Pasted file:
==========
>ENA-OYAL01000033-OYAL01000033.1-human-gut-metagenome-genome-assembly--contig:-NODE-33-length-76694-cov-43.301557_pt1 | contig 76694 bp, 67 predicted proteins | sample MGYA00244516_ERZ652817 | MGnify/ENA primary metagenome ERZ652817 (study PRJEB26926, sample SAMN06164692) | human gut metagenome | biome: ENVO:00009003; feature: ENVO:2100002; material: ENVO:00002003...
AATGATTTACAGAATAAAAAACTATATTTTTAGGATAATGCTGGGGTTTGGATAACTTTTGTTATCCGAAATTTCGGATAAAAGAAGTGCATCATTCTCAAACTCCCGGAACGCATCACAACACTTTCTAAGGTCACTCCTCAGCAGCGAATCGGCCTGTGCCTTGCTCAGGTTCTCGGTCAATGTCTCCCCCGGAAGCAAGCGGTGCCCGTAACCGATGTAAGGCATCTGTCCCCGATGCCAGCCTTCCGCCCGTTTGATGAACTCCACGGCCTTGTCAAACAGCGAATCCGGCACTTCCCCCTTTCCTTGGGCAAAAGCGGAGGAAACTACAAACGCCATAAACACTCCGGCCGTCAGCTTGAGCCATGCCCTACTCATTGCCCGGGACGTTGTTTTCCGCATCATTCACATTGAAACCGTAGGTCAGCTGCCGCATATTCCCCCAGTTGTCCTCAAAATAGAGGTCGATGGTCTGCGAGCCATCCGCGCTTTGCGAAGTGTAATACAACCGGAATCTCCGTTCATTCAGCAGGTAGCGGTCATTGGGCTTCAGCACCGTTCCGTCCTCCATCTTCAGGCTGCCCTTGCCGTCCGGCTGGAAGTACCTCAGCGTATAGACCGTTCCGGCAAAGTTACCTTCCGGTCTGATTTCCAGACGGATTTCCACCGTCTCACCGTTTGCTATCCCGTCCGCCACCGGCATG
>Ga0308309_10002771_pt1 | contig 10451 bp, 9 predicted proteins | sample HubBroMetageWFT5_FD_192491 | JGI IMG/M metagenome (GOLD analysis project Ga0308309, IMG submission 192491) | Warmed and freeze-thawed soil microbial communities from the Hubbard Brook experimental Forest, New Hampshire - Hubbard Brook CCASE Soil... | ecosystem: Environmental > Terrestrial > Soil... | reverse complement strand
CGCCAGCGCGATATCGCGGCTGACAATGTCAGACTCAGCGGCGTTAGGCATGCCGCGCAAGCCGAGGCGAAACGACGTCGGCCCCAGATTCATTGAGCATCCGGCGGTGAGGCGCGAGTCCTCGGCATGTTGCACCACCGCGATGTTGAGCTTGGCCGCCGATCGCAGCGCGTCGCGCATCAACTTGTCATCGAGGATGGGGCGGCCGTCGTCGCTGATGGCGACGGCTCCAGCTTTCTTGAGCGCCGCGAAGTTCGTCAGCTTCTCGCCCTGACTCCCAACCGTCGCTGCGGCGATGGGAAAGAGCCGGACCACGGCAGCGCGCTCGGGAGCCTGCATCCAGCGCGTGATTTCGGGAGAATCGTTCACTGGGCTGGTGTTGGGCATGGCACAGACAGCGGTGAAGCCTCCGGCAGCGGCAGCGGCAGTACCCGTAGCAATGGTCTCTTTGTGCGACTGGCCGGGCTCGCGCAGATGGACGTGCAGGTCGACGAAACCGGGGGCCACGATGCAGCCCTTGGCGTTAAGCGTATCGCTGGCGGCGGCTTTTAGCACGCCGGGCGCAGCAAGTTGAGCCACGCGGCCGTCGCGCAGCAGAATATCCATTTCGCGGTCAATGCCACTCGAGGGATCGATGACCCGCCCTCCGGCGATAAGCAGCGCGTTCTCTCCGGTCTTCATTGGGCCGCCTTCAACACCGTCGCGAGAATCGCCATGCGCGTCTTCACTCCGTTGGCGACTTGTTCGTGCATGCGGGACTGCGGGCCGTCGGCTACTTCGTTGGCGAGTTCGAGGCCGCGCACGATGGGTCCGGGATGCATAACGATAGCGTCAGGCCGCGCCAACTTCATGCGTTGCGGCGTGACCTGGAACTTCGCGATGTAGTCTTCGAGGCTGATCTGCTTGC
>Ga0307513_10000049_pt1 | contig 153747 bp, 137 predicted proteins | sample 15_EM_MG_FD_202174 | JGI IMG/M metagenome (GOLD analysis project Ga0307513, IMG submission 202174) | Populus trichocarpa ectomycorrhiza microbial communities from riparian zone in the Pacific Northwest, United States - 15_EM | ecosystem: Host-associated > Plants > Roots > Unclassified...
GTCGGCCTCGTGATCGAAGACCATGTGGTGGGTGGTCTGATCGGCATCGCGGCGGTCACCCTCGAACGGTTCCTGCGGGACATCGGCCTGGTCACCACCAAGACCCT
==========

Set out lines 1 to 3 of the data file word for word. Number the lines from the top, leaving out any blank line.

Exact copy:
>ENA-OYAL01000033-OYAL01000033.1-human-gut-metagenome-genome-assembly--contig:-NODE-33-length-76694-cov-43.301557_pt1 | contig 76694 bp, 67 predicted proteins | sample MGYA00244516_ERZ652817 | MGnify/ENA primary metagenome ERZ652817 (study PRJEB26926, sample SAMN06164692) | human gut metagenome | biome: ENVO:00009003; feature: ENVO:2100002; material: ENVO:00002003...
AATGATTTACAGAATAAAAAACTATATTTTTAGGATAATGCTGGGGTTTGGATAACTTTTGTTATCCGAAATTTCGGATAAAAGAAGTGCATCATTCTCAAACTCCCGGAACGCATCACAACACTTTCTAAGGTCACTCCTCAGCAGCGAATCGGCCTGTGCCTTGCTCAGGTTCTCGGTCAATGTCTCCCCCGGAAGCAAGCGGTGCCCGTAACCGATGTAAGGCATCTGTCCCCGATGCCAGCCTTCCGCCCGTTTGATGAACTCCACGGCCTTGTCAAACAGCGAATCCGGCACTTCCCCCTTTCCTTGGGCAAAAGCGGAGGAAACTACAAACGCCATAAACACTCCGGCCGTCAGCTTGAGCCATGCCCTACTCATTGCCCGGGACGTTGTTTTCCGCATCATTCACATTGAAACCGTAGGTCAGCTGCCGCATATTCCCCCAGTTGTCCTCAAAATAGAGGTCGATGGTCTGCGAGCCATCCGCGCTTTGCGAAGTGTAATACAACCGGAATCTCCGTTCATTCAGCAGGTAGCGGTCATTGGGCTTCAGCACCGTTCCGTCCTCCATCTTCAGGCTGCCCTTGCCGTCCGGCTGGAAGTACCTCAGCGTATAGACCGTTCCGGCAAAGTTACCTTCCGGTCTGATTTCCAGACGGATTTCCACCGTCTCACCGTTTGCTATCCCGTCCGCCACCGGCATG
>Ga0308309_10002771_pt1 | contig 10451 bp, 9 predicted proteins | sample HubBroMetageWFT5_FD_192491 | JGI IMG/M metagenome (GOLD analysis project Ga0308309, IMG submission 192491) | Warmed and freeze-thawed soil microbial communities from the Hubbard Brook experimental Forest, New Hampshire - Hubbard Brook CCASE Soil... | ecosystem: Environmental > Terrestrial > Soil... | reverse complement strand